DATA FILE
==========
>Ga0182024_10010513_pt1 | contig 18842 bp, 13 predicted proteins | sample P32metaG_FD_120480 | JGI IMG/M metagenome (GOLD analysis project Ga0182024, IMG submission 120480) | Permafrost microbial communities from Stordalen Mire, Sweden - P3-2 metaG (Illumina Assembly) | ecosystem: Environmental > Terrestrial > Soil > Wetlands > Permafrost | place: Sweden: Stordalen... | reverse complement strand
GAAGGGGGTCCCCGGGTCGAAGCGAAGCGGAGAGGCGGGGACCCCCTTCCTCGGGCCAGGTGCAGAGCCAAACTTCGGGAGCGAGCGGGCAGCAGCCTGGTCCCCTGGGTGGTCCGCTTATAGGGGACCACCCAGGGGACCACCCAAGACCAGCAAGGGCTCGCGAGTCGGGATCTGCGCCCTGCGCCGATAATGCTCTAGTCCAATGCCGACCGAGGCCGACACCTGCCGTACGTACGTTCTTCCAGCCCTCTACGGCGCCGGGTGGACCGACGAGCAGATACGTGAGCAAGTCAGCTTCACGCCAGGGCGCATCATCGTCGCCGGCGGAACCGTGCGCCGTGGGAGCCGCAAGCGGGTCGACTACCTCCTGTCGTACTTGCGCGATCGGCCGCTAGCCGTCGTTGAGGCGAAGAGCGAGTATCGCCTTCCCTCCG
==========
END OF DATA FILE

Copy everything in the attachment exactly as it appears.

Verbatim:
>Ga0182024_10010513_pt1 | contig 18842 bp, 13 predicted proteins | sample P32metaG_FD_120480 | JGI IMG/M metagenome (GOLD analysis project Ga0182024, IMG submission 120480) | Permafrost microbial communities from Stordalen Mire, Sweden - P3-2 metaG (Illumina Assembly) | ecosystem: Environmental > Terrestrial > Soil > Wetlands > Permafrost | place: Sweden: Stordalen... | reverse complement strand
GAAGGGGGTCCCCGGGTCGAAGCGAAGCGGAGAGGCGGGGACCCCCTTCCTCGGGCCAGGTGCAGAGCCAAACTTCGGGAGCGAGCGGGCAGCAGCCTGGTCCCCTGGGTGGTCCGCTTATAGGGGACCACCCAGGGGACCACCCAAGACCAGCAAGGGCTCGCGAGTCGGGATCTGCGCCCTGCGCCGATAATGCTCTAGTCCAATGCCGACCGAGGCCGACACCTGCCGTACGTACGTTCTTCCAGCCCTCTACGGCGCCGGGTGGACCGACGAGCAGATACGTGAGCAAGTCAGCTTCACGCCAGGGCGCATCATCGTCGCCGGCGGAACCGTGCGCCGTGGGAGCCGCAAGCGGGTCGACTACCTCCTGTCGTACTTGCGCGATCGGCCGCTAGCCGTCGTTGAGGCGAAGAGCGAGTATCGCCTTCCCTCCG